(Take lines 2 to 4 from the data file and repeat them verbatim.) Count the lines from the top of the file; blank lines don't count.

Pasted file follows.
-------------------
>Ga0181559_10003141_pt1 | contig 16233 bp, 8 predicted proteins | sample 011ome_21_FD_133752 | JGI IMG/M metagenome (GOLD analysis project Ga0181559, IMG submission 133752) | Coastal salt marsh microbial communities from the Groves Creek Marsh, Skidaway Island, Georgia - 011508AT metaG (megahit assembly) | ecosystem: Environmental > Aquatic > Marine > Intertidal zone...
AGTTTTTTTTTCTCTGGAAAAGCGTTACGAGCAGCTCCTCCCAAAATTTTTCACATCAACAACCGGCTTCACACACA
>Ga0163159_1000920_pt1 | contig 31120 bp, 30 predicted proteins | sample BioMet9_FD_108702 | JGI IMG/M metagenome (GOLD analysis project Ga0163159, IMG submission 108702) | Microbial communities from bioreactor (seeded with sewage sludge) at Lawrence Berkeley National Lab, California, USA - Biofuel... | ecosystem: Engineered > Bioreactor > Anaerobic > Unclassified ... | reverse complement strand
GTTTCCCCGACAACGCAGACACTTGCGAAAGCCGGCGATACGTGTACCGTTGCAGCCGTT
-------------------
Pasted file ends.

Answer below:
AGTTTTTTTTTCTCTGGAAAAGCGTTACGAGCAGCTCCTCCCAAAATTTTTCACATCAACAACCGGCTTCACACACA
>Ga0163159_1000920_pt1 | contig 31120 bp, 30 predicted proteins | sample BioMet9_FD_108702 | JGI IMG/M metagenome (GOLD analysis project Ga0163159, IMG submission 108702) | Microbial communities from bioreactor (seeded with sewage sludge) at Lawrence Berkeley National Lab, California, USA - Biofuel... | ecosystem: Engineered > Bioreactor > Anaerobic > Unclassified ... | reverse complement strand
GTTTCCCCGACAACGCAGACACTTGCGAAAGCCGGCGATACGTGTACCGTTGCAGCCGTT